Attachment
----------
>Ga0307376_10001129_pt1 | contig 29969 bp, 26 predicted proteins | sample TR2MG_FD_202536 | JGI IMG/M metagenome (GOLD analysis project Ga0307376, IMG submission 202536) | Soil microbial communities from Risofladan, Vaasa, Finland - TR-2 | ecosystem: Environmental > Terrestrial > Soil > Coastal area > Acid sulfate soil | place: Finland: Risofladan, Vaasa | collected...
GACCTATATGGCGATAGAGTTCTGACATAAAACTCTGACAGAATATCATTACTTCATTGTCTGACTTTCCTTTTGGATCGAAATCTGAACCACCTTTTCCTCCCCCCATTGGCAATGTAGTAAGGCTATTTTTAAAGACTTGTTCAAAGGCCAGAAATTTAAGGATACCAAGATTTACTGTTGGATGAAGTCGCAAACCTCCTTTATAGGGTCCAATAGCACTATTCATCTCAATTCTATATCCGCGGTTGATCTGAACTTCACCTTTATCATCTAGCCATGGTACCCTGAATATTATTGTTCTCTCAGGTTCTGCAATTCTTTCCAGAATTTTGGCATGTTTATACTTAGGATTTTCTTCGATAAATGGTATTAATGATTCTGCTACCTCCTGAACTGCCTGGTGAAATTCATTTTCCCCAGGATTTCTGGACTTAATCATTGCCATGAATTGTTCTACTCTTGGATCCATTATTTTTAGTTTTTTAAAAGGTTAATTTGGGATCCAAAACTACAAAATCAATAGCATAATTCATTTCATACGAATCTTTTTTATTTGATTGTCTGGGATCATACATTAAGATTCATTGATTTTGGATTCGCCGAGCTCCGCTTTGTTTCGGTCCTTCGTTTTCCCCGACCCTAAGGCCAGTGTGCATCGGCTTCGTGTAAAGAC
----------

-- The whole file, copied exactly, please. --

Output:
>Ga0307376_10001129_pt1 | contig 29969 bp, 26 predicted proteins | sample TR2MG_FD_202536 | JGI IMG/M metagenome (GOLD analysis project Ga0307376, IMG submission 202536) | Soil microbial communities from Risofladan, Vaasa, Finland - TR-2 | ecosystem: Environmental > Terrestrial > Soil > Coastal area > Acid sulfate soil | place: Finland: Risofladan, Vaasa | collected...
GACCTATATGGCGATAGAGTTCTGACATAAAACTCTGACAGAATATCATTACTTCATTGTCTGACTTTCCTTTTGGATCGAAATCTGAACCACCTTTTCCTCCCCCCATTGGCAATGTAGTAAGGCTATTTTTAAAGACTTGTTCAAAGGCCAGAAATTTAAGGATACCAAGATTTACTGTTGGATGAAGTCGCAAACCTCCTTTATAGGGTCCAATAGCACTATTCATCTCAATTCTATATCCGCGGTTGATCTGAACTTCACCTTTATCATCTAGCCATGGTACCCTGAATATTATTGTTCTCTCAGGTTCTGCAATTCTTTCCAGAATTTTGGCATGTTTATACTTAGGATTTTCTTCGATAAATGGTATTAATGATTCTGCTACCTCCTGAACTGCCTGGTGAAATTCATTTTCCCCAGGATTTCTGGACTTAATCATTGCCATGAATTGTTCTACTCTTGGATCCATTATTTTTAGTTTTTTAAAAGGTTAATTTGGGATCCAAAACTACAAAATCAATAGCATAATTCATTTCATACGAATCTTTTTTATTTGATTGTCTGGGATCATACATTAAGATTCATTGATTTTGGATTCGCCGAGCTCCGCTTTGTTTCGGTCCTTCGTTTTCCCCGACCCTAAGGCCAGTGTGCATCGGCTTCGTGTAAAGAC